ALCHEMY IN ACTION
A PASSIONATELY CRAFTED TIPPLE, GIN TOPS THE RANKS OF SOPHISTICATED SPIRITS
SA’s seeing an explosion of all things gin – craft distilleries, bars and festivals – mirroring the global enthusiasm for the juniper-infused spirit. Locally, gin expresses itself in an array of flavours and colours – fynbos-, rooibos- and honeybush-infused, crisp citrus and soft orange blossom tastes, as well as blue-hued gins that transmute into delicate pink with a splash of tonic. “In countries like the UK and the USA, gin’s been growing a good 10 years longer than in SA,” explains Rowan Leibbrandt, Director of Truman & Orange, a Cape Town-based premium drinks company that’s just launched the new Malfy Gin Originale. “This country was slow to catch onto the gin trend.” The aromatic spirit, he believes, is only beginning to have its moment here.
Gin’s had a rocky past. It’s been pauperised and gentrified, associated with the ruin of families and gloriously reinstated.
Experts say its earliest mention was in the 13th-century natural history work, Jacob van Maerlant’s
Der Naturen Bloeme. According to www.belgiangenever.com, genever (known as the “grandfather of gin”) has been Belgium’s traditional drink for over 500 years.
In London in 1714, William III’S relaxation of the distillation laws, industrialisation, overcrowding and an increase in labourers’ wages, among other factors, led to the poor working class seeking refuge in cheap, crude gin. Its infamy as “mother’s ruin” was brutally captured by William Hogarth in Gin Lane, an illustration featuring a drunken mother whose baby is falling to its death. This “Gin Craze”, as the trend was known, came to an abrupt end with the grain shortage in 1757 and a subsequent ban on distillation.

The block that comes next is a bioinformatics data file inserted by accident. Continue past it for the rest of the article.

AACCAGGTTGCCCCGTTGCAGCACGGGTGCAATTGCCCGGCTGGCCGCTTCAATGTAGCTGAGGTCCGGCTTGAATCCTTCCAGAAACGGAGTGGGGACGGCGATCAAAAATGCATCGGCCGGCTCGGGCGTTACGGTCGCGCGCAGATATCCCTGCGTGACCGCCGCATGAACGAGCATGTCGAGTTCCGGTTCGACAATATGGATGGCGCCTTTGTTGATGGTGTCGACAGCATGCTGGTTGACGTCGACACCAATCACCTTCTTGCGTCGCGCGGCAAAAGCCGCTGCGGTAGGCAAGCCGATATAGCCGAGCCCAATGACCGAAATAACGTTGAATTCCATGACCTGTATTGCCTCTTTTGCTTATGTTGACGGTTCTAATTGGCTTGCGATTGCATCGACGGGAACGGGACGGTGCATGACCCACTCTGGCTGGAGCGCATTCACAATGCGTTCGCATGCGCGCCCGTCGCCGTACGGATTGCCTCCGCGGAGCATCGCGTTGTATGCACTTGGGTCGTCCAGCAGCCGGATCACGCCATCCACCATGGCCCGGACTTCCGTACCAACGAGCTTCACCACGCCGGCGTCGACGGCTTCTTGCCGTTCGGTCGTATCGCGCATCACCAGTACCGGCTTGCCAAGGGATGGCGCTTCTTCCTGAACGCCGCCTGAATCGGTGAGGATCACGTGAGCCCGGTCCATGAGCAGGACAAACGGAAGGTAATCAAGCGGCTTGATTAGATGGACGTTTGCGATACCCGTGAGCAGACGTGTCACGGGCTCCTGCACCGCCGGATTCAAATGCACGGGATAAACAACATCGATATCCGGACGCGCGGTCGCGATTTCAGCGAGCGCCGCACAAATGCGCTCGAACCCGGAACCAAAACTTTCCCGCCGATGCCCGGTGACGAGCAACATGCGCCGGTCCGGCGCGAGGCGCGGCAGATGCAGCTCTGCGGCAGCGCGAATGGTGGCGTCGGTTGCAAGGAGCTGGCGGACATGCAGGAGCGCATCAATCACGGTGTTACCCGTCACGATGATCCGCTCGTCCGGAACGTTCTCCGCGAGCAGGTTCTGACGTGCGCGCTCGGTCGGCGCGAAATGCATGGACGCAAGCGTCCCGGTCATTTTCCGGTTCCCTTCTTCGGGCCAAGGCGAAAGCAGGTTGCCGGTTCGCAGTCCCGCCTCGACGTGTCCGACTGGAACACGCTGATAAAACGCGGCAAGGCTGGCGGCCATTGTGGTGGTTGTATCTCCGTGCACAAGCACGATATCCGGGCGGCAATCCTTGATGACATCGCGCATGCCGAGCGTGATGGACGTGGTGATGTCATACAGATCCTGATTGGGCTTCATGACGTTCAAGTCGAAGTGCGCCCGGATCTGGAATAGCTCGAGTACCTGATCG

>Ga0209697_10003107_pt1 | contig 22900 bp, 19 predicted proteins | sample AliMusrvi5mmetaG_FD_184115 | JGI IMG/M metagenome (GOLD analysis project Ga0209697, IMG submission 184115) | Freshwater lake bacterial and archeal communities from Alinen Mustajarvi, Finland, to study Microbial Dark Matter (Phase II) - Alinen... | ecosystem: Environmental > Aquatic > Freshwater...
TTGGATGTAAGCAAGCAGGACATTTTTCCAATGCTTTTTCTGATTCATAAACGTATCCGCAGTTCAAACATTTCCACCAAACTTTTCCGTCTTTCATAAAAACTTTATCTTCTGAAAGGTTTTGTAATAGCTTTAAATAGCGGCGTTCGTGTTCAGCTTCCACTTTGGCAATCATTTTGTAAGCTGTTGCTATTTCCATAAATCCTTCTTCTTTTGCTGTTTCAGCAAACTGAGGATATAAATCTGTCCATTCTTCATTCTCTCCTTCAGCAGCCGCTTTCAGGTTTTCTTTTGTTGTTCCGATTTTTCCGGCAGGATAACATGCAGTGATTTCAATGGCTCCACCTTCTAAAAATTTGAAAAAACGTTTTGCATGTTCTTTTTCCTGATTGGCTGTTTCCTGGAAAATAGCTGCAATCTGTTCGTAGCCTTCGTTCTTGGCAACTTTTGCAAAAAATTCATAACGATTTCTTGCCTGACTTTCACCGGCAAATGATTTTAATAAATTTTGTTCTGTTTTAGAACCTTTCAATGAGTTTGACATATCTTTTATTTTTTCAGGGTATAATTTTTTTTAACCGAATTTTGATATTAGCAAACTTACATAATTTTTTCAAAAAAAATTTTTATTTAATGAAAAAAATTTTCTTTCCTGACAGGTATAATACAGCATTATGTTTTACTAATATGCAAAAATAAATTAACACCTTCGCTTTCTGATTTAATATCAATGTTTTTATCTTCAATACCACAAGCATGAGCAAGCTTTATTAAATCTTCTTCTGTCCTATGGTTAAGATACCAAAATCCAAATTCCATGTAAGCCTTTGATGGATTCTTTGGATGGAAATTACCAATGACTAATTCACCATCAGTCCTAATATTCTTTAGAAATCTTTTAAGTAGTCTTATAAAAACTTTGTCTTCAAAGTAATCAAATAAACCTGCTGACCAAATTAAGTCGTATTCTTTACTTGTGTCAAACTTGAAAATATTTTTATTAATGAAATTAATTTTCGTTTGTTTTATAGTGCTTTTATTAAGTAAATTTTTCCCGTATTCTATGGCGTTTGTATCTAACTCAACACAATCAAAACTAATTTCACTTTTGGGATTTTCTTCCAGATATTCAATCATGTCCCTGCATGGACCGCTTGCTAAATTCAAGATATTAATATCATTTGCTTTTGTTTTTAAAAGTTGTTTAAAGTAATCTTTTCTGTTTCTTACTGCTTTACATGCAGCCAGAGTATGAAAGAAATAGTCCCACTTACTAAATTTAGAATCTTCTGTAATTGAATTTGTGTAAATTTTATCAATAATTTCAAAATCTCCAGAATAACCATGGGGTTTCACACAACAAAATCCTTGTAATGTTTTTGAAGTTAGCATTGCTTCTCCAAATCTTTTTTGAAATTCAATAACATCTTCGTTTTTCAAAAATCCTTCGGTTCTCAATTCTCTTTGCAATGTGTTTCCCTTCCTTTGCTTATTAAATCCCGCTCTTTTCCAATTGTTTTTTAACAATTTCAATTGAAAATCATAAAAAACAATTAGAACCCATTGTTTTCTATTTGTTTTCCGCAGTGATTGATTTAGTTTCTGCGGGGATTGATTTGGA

Today gin is a refined spirit handcrafted by perennially cool trend-setters around the world. There are over 50 independent gin distillers producing 75 – and counting! – South African gin brands.
“I don’t think there’s ever been another drink that’s been so unexpectedly reinvented,” says Leibbrandt. “Whereas Gordon’s used to be the only game in town (my gran drank it!), we’ve seen an explosion of interesting gins.”
“Gin’s experiencing a global renaissance, with sales growing worldwide at around 15%, year on year,” adds Lorna Scott, who’s credited with being at the forefront of the craft gin revolution in SA.
Together with her son Rohan and daughter Lauren, she launched Inverroche Gin in Still Bay in 2012. She was the first to infuse gin with fynbos. “What sets Inverroche apart,” she says, “is the fact that we’ve launched a set of three gins – Classic, Amber and Verdant – which have a strong sense of place and history. Collectively, these variants represent the diversity of this unique biome.”
The Inverroche gin-making process involves weighing the botanicals and hand-peeling fresh zests. “This is all then placed in bags which are put into a gin basket suspended above the neutral alcohol base spirit, in a 1 000-litre copper potstill called Meg. The aromatic flavour components and delicate oils are captured and infused into the alcohol as it heats up,” explains Scott.